I think David Brock's entire schtick with Hillary is about child porn. Let's collect what we know about him, shall we?
Born in 1962, David Brock is an openly gay author, a former conservative turned leftist, and the founder of Media Matters For America, which monitors the media for evidence of “conservative misinformation.”
Interesting. I wonder why.
Soon after the publication of The Real Anita Hill, Brock accepted a $550,000 advance from a conservative publisher (Free Press) to write an investigative biography of Hillary Clinton that was expected to expose the First Lady in the same sensational and salacious way his first book had discredited Anita Hill. An initial press run of 200,000 copies was announced for this projected bestseller.
Now, see the next:
But Brock failed to produce the book he had promised. When The Seduction of Hillary Rodham was released in October 1996, it was a pedestrian account of a well-intentioned liberal, misunderstood by the “mainstream media” and “seduced by the talented boy from the Arkansas backwoods.” Brock portrayed Mrs. Clinton in surprisingly sympathetic light: “Hillary had the ill-fortune to take power at a moment in history when much of the public had turned against the panacea of big government,” he explained. The author also took extraordinary pains to defend Mrs. Clinton against a host of charges. Of her suspicious success in commodities trading and her subsequent evasiveness on that subject, for instance, Brock contended that the criticisms were merely “lawyerly nit-picking.” Besides, he reasoned, “it might simply be said that politicians shade the truth all the time.”
I think he dug a little too deep into Hillary, and since she's well connected as fuck (her husband was the POTUS then), they dug up a little about Brock. Maybe… I don't know. Child porn. Pedophilia.
Yet Brock’s effusive apologetics convinced virtually no one. Even The New York Times, hardly a citadel of anti-Clinton sentiment, scolded Brock for straining to absolve Mrs. Clinton from her involvement in the Whitewater scandal. As word of the book’s tepid contents spread, its sales plummeted.
In the June 1997 issue of Esquire magazine, Brock wrote “Confessions of a Right-Wing Hit Man,” in which he claimed that conservatives were now punishing him for his independence of thought in refusing to vilify Hillary Clinton.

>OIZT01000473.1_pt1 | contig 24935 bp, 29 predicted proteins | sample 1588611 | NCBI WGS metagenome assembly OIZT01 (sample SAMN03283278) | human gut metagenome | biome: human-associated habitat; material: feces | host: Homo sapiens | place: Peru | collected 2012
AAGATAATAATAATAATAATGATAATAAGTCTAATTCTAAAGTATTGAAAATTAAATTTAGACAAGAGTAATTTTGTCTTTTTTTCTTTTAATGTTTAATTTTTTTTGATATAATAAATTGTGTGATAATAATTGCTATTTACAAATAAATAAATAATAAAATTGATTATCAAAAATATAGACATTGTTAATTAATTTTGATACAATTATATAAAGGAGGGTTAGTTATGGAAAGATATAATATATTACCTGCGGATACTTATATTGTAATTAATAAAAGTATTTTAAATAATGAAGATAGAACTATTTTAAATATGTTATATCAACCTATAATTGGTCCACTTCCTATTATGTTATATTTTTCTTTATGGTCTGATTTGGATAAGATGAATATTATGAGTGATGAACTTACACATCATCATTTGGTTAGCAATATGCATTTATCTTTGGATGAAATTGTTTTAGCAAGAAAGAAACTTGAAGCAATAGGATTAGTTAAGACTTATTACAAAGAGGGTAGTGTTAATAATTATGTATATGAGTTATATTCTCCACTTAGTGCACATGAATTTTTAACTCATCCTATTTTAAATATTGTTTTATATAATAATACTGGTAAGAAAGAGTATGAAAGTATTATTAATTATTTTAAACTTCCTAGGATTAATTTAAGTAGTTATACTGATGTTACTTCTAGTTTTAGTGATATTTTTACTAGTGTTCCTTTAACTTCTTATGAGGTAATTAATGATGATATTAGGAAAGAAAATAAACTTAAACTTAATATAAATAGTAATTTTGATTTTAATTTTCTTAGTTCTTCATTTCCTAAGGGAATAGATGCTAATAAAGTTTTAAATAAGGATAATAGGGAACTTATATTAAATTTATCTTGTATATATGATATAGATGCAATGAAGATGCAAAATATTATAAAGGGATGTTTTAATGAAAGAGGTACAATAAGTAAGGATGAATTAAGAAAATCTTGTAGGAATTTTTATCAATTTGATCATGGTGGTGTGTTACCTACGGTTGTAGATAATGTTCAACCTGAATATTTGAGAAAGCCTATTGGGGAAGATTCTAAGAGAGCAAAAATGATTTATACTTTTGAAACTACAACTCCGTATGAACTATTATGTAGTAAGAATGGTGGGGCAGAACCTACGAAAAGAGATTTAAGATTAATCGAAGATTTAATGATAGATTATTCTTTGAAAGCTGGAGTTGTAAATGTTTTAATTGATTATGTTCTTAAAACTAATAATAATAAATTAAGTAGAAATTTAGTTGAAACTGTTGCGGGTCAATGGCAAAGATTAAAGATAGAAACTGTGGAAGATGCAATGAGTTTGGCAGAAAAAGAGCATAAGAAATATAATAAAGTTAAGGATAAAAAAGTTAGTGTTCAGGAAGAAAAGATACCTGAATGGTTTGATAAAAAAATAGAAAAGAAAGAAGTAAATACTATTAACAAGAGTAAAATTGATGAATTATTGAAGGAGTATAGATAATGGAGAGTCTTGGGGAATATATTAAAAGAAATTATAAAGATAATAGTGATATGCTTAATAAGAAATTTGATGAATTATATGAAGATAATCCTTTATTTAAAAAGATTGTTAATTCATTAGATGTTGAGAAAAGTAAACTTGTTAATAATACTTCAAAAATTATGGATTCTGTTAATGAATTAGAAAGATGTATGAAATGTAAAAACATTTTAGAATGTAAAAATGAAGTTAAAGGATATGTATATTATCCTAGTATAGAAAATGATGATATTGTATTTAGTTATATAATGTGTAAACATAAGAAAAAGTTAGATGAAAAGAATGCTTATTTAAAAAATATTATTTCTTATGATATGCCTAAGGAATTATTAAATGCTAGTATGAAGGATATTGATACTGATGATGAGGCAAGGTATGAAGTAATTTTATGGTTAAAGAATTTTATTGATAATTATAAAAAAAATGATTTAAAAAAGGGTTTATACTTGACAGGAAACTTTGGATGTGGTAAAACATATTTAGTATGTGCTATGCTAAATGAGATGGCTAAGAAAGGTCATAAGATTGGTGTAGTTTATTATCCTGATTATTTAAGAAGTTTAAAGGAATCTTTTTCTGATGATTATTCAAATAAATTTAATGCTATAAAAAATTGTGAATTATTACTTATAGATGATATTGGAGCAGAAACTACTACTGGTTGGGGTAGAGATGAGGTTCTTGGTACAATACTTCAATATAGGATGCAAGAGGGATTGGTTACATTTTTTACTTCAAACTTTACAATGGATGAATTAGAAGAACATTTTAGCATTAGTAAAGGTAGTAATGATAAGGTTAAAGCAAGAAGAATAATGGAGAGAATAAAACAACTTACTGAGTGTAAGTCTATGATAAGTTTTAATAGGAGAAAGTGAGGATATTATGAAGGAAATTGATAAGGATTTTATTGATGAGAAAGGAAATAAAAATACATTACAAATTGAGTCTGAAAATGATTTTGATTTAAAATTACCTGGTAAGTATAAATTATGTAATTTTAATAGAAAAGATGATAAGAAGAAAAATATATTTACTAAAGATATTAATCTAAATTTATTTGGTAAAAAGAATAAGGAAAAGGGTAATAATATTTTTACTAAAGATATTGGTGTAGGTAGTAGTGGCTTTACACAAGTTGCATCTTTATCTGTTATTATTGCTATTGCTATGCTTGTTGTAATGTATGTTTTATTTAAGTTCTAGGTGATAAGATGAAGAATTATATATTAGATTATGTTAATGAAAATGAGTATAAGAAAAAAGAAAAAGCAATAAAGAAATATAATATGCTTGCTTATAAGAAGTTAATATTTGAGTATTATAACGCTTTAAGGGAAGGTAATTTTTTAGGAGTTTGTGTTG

Brock followed up his Esquire article with a March 1998 public letter of apology to Bill Clinton, in which he repudiated his (Brock's) own past reporting on the former president’s private life. Brock also condemned the Arkansas state troopers who had been the sources for his 1994 “Troopergate” story on Clinton’s extra-marital affairs, now claiming that they had acted out of “greedy” and “slimy” motives—though he stopped short of calling their allegations untrue. He similarly denounced Clinton’s Arkansas critics as “segregationists” who “hated Clinton for his progressive record on race.”
Notwithstanding Brock’s apology to the former president, the relevant facts of his reporting on “Troopergate” were corroborated by subsequent reports in the Los Angeles Times, But in no way did this faze Brock, who said: “Most journalists never admit they were wrong. The Los Angeles Times made many of the mistakes that I did.”
In March 2002, Brock publicly embraced Hillary Clinton’s suggestion that her husband had been the target of a “vast right-wing conspiracy” alleging, without basis in fact, that her husband had carried on an adulterous affair with Monica Lewinsky. Asked by television host Matt Lauer whether he himself (Brock) had been part of the conspiracy alleged by Clinton, Brock replied, “I was, and I was stunned when she said it because I said, finally somebody gets it…”
Gee, I wonder what secrets David Brock's ex-boyfriend has on him that had him pay 850,000 and a house.